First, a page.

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Undergraduate Student Research

Owen Willis

Owen Willis parlays a summer internship with the Smithsonian Institution into research project on octocorals that famed diver Robert Bolland collected off the coast of Okinawa. While Willis, a rising senior biology major, is sorting only the octocorals, the most distinguishable form of coral that looks like a sea fan, he says they’re not the only animals he comes across. “The bizarre array of creatures that I get to work with is fascinating,” he said. “I come across new mollusks, crabs, algae, sea stars, worms, loads of different types of plants and animals, and of course tons of corals.” Willis ended up at the Smithsonian thanks to a fascination with invertebrate zoology, after taking a class on the subject with Professor Christopher Tudge. Looking for opportunities to learn more about invertebrates, Willis turned to Tudge, who put him in touch with Tim Coffer, a coral specialist at the Smithsonian. Coffer is Willis’s project advisor, and the two work at the Smithsonian’s Museum Support Center in Suitland, Maryland. See more.

Tracy Tabib

Tracy Tabib is performing experiments examining the role of the Tpl2 gene in a particular type of skin cancer called squamous cell carcinoma. As a sophomore she became interested in this work when she took Cell Biology from Dr. Katie DeCicco-Skinner. Now she is doing research in Dr. DeCicco-Skinner’s lab because she is the recipient of both the 2011 Likins Award and the Grebe Award. The Likins award is given to an outstanding female student who is majoring in Biology to encourage more women to enter the research field. The purpose of the Grebe Award is to support students who perform research in laboratories in the biology department over the summer months. Tracy’s work on the Tpl2 gene is helping to determine how this gene normally suppresses skin cancer development, and how in its absence susceptibility to skin cancer increases. She has learned how to do western blots, quantitative PCR, cell cultures, and proliferation assays to list a few techniques. The possibility of getting her work published and the importance of having this research experience will help her fulfill her dream of entering a MD/PhD program when she graduates.

Laura Lee

Laura Lee has won the College of Arts and Science's Dean's Undergraduate Award to study how an organism called Gammarus lacustris can vary from one individual to another and change over time. This little crustacean lives both in and out of caves in Norway, and these two very different habitats may create opportunities for genetic differentiation. Studying the genetic make up of these organisms may tell us how new species are naturally selected over many generations. Laura has been doing her work in the lab of Dr. David Carlini and she is using a variety of molecular biological techniques including DNA extraction, PCR, and DNA sequencing.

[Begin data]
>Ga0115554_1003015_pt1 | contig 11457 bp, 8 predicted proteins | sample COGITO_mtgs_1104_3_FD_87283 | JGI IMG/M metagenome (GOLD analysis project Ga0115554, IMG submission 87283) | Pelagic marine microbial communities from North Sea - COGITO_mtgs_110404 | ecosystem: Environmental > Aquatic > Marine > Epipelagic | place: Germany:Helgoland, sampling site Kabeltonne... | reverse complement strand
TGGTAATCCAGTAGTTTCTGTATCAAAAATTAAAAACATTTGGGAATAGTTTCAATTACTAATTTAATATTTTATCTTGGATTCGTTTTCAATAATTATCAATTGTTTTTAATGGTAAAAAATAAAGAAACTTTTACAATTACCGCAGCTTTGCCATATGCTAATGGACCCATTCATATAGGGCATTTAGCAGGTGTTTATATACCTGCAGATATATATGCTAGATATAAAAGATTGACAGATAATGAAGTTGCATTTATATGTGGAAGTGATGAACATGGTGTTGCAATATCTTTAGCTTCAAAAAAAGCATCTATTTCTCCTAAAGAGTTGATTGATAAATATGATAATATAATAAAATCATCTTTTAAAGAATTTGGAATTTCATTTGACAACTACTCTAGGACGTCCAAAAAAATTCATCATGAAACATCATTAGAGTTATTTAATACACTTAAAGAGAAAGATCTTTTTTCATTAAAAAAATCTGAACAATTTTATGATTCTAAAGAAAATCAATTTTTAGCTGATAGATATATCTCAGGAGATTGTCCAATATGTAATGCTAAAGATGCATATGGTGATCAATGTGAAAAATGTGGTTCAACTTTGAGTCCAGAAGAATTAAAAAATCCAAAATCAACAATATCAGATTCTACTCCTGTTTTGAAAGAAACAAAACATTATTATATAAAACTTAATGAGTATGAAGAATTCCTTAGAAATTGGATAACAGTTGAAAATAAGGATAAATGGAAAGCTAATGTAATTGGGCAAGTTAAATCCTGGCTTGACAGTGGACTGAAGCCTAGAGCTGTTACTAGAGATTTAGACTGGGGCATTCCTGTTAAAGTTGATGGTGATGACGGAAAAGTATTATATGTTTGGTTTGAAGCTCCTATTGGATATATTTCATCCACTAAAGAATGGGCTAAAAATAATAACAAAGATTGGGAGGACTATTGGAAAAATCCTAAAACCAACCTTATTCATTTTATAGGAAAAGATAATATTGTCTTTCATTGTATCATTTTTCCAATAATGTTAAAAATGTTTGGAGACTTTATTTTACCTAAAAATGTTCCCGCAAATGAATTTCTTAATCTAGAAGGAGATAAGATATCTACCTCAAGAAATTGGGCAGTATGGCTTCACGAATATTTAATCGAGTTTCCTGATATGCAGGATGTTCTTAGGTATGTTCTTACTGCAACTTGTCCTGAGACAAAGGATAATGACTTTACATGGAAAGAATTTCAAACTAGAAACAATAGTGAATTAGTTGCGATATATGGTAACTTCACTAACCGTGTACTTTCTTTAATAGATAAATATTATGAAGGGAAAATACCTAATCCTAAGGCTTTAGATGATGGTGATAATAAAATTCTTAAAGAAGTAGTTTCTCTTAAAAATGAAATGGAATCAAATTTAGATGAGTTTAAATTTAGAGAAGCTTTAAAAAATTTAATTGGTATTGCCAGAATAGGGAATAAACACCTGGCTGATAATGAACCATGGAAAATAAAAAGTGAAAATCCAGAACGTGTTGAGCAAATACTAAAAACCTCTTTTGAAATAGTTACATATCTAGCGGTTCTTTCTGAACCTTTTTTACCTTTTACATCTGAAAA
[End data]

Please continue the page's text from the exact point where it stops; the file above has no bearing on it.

Rashmi Prasad

Rashmi Prasad is a junior studying the genetic basis for the rapid evolution of fecundity in populations of soapberry bugs, Jadera haematoloma. These bugs had used the native balloon vine as a source of food but have quickly adapted to the exotic goldenrain tree which was introduced to the United States in the 1950's. Rashmi is examining populations of the bugs for differences in expression of the genes related to fecundity and the nutritional provisioning of eggs, which may have helped them adapt to the goldenrain tree. Rashmi was awarded the College of Arts and Science's Dean's Undergraduate Award to do this work over the summer in the lab of Dr. David Angelini.

Joosang Lee

Joosang Lee is working to identify if anti obesity drugs can inhibit the growth of a type of blood cancer multiple myeloma. The anti obesity drugs inhibit enzymes involved in making endogenous fat which cancer cells require at higher levels than normal cells. Joosang is also a recipient of the College of Arts and Science's Dean's Undergraduate Award and is performing his research under the direction of Dr. Katie DeCicco-Skinner. He is hoping to attend dental school when he graduates next year.

Sarah Goodheart

Sarah Goodheart has been given a Grebe Award to study how chemicals in the brain may affect memory loss. Specifically, she is looking at the levels of the neurotransmitter, dopamine, and inflammatory proteins after irradiation using the techniques of western blots and quantitative PCR assays. Sarah is a junior and performing her research in Dr. Katie DeCicco-Skinner's lab. This research will aid Sarah in her quest to enter medical school when she graduates.